I’m thinking about America’s teachers this evening. I was a teacher for more than 30 years, so I know what our teachers are doing tonight.
They’re planning, organizing, writing out lessons for tomorrow and the days after. They’re thinking about certain kids right now, wondering how last night went for them, or worrying about the best way to teach them that tricky math concept.
I know how hard teachers work.
Twelve years ago tonight, I was at my dining room table, working on lessons for the next day. I remember grouping my students to make a fun cooperative science lesson. Like thousands of other teachers, I was headed into the upcoming week thinking about behavior plans, IEP meetings and the holidays on the horizon.
Tonight my heart is reaching out to all of the teachers across the country.
Twelve years ago tomorrow was a normal school day for me. December 14, 2012 was sunny and not too cold in my part of the world. I arrived in my classroom like normal, greeted my kids and went through a typical school morning. We had morning meeting, we did our math lessons, we laughed and worked and counted the days until vacation.
Then my students went off to lunch, and I finished up with my regular classroom chores. I think I went to the office to copy some worksheets, then grabbed my inter-office mail. I remember that I was sitting at my desk, with a half eaten sandwich in my hand. I checked my phone and saw a text from my husband.
“Did you hear the news this morning? There was a shooting at a school. It’s awful. Are you OK?”
My heart sank, of course, but I thought that maybe one person had shot another at a high school or college. Terrible, but not that unusual. I opened my computer and checked the news.
How can I describe the feeling that swept over me as I read about the massacre at Sandy Hook Elementary School? How can I even begin to process the horror that came with reading about twenty tiny bodies slaughtered in cold blood and torn to bits in their kindergarten classroom? I remember being numb. I remember going to the window of my classroom, a room that was probably almost identical to the one where some of my colleagues were murdered just hours ago. I looked out onto the playground. I wanted to find “my” kids and bring them inside. I was more afraid at that moment than I can ever remember being. I wanted to get my kids back into our room, lock the door, pull down the shades and keep them safe.
My principal came, making sure that every teacher had heard the news, offering support and explaining what had happened. He convinced me that my students were OK, and to let them finish their recess.
I stood at the window, repeatedly counting their heads in the recess crowd. I was shaking when they came back inside.
I know how teachers feel when something threatens their students. I do. I knew it before that day, but I know it more deeply now.
But it was in the weeks that followed Sandy Hook and the horrific slaughter of innocents when my sorrow came to a head. That was when I came to realize that our society considers the lives of teachers to be expendable.
Yes, I know.
That sounds like hyperbole.
But I was there in the classroom after the Newtown massacre. I heard all the discussions about arming teachers. I heard people talking casually about the fact that laws limiting guns would be wrong, but leaving kids and teachers as targets would be just fine.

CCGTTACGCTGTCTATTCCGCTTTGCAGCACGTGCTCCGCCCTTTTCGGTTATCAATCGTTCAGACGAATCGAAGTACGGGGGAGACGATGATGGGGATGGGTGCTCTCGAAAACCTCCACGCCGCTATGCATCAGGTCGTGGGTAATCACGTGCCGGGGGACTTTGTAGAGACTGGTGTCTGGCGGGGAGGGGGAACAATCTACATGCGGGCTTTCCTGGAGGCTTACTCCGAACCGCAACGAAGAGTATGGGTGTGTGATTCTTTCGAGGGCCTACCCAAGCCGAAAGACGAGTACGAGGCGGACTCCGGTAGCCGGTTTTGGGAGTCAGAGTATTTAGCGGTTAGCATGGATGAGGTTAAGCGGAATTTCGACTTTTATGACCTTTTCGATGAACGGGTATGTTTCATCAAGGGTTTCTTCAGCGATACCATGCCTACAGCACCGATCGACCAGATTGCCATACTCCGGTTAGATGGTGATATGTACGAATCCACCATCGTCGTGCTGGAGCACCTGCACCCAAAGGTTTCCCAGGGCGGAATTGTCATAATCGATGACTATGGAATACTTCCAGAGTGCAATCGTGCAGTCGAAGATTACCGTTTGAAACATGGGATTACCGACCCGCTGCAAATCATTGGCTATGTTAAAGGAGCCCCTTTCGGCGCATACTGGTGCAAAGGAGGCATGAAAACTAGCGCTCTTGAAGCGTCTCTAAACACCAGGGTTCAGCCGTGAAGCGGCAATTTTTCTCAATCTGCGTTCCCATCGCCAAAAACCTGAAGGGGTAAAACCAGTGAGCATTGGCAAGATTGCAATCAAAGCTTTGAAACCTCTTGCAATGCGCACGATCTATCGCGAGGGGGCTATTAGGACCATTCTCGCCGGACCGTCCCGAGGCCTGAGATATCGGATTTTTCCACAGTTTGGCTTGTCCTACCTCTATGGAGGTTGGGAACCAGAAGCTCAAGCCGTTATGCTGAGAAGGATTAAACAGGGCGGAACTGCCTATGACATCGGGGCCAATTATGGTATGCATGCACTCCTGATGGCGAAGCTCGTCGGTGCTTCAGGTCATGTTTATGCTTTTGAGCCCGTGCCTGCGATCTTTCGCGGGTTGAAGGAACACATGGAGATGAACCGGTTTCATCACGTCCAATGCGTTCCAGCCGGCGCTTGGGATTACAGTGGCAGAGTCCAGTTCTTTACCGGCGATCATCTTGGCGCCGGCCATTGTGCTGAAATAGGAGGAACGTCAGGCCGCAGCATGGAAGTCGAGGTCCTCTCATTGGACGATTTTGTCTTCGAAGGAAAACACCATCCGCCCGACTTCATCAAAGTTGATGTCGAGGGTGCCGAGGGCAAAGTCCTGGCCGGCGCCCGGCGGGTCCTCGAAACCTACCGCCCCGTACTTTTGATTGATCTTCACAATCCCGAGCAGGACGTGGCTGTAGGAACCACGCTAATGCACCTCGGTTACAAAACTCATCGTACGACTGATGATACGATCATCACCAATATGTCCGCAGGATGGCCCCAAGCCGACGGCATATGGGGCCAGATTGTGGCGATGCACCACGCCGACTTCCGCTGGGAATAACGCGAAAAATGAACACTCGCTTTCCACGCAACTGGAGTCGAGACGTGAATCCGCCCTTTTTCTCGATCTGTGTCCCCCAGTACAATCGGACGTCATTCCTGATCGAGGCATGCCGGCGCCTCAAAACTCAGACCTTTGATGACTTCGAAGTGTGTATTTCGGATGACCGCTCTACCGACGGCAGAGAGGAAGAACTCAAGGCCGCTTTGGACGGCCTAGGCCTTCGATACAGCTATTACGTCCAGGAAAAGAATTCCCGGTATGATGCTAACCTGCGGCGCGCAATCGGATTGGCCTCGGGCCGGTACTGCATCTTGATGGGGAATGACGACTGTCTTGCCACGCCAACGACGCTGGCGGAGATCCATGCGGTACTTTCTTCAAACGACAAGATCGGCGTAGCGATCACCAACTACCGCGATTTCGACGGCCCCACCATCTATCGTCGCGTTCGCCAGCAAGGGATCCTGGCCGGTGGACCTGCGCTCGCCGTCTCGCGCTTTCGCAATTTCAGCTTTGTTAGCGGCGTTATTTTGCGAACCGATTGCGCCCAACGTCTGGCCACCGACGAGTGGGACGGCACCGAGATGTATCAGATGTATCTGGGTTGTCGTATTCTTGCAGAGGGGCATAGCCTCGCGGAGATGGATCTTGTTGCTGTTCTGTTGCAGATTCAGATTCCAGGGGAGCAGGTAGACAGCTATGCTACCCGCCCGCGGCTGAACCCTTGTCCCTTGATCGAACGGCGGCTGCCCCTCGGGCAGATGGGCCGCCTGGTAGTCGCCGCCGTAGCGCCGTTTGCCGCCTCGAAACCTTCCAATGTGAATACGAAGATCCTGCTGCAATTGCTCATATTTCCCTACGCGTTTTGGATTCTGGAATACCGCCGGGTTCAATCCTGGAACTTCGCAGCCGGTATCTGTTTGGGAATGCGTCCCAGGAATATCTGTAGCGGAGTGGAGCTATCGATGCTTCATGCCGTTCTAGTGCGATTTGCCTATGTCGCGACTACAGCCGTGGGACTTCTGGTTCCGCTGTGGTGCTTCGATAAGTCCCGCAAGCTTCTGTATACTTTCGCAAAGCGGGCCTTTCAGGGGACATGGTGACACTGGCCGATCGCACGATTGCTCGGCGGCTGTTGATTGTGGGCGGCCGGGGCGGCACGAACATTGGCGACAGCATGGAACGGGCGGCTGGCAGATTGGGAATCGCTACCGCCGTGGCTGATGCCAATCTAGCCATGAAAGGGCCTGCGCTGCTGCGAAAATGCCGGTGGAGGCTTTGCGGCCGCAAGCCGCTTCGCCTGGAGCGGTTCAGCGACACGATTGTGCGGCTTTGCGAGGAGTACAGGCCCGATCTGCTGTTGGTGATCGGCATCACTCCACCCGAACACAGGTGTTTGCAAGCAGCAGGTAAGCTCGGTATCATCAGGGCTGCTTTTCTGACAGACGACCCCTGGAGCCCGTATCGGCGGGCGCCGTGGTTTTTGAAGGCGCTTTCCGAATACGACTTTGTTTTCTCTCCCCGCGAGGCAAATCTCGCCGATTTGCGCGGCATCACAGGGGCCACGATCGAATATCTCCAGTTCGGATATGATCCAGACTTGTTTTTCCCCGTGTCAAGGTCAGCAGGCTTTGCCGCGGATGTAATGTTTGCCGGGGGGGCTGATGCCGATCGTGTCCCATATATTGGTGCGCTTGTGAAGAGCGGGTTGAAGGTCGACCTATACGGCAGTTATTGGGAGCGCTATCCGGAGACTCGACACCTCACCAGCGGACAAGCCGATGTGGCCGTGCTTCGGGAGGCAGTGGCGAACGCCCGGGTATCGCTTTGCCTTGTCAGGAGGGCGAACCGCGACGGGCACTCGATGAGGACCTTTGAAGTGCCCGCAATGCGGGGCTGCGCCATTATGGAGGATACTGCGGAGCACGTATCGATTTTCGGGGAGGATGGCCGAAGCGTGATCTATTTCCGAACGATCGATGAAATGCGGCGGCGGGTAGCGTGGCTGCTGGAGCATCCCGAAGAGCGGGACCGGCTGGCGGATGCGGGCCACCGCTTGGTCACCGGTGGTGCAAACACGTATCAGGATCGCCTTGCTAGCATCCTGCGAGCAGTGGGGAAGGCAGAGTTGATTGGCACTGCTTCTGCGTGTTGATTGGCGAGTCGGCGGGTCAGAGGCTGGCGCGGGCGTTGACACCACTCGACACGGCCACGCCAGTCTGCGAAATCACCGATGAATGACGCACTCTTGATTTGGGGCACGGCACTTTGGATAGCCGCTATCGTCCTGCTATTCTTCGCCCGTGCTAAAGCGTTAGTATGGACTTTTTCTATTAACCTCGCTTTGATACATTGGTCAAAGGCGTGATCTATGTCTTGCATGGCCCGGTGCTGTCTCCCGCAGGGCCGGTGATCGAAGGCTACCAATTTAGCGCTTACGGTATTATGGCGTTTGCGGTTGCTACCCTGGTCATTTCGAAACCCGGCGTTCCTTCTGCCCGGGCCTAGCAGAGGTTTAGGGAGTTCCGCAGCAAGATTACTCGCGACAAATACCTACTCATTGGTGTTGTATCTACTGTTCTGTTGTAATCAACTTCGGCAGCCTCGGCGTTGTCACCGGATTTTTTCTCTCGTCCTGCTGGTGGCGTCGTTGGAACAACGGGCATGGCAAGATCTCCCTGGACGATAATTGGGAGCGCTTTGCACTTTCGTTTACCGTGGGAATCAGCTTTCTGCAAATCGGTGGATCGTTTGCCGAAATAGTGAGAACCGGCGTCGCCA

When I expressed the fact that as a teacher I was trained to nurture and protect, but not to kill, I was called a coward. I was told that if I wasn’t willing to take a life to protect my students, I shouldn’t have my job. I was told this more than once.
I was told that I should have a plan for attacking and resisting a shooter. I reorganized my room so I’d have a tall bookshelf to push over on someone if I had to.
It was the most demoralizing, heartbreaking period of my long teaching career.
My country and its leaders showed me in those dark days and weeks that the rights of angry men to carry weapons of war was more important than my right to teach in safety. Even worse, those so-called “gun rights” were more important than the right of every innocent child to live through a day in public school.
I guess having lived through the Newtown horror and the complete lack of any reaction from American leaders, I should not be at all surprised to see teachers working every single day in the face of the worst pandemic in a century.
Every day I read in the news that I should not visit my children over Christmas. I should absolutely not share a meal with them, or with my mother or my siblings. I am told by the best experts in the country that I should absolutely not eat indoors in a restaurant. It’s not safe, I’m told, to travel to visit family this year. Danger, danger, danger, they say. You must stay safe. No spending a day with your grandchildren!
But teachers must be in their classrooms. In spite of the crumbling conditions of thousands of school building, teachers must be in classrooms with kids. Although kids are eating in their classrooms (for safety), teachers shouldn’t stop at a restaurant for dinner. Everyone, we have been told since last March, everyone must stay at least 6 feet apart! In the grocery store we stand on circles to keep us apart. We “social distance” when stopping for gas.
But in classrooms? Three feet apart is fine, for reasons that defy logic. Teachers can’t be within 6 feet of their adult offspring, but its fine to be 3 feet from their students.
I shouldn’t be surprised to see that the United States is more than willing to sacrifice its kids and its teachers so that moms and dads can be free to work and keep the wheels of capitalism turning. I shouldn’t be surprised.
But I should be royally pissed off.
In fact, I’ve been royally pissed off since December 14, 2012.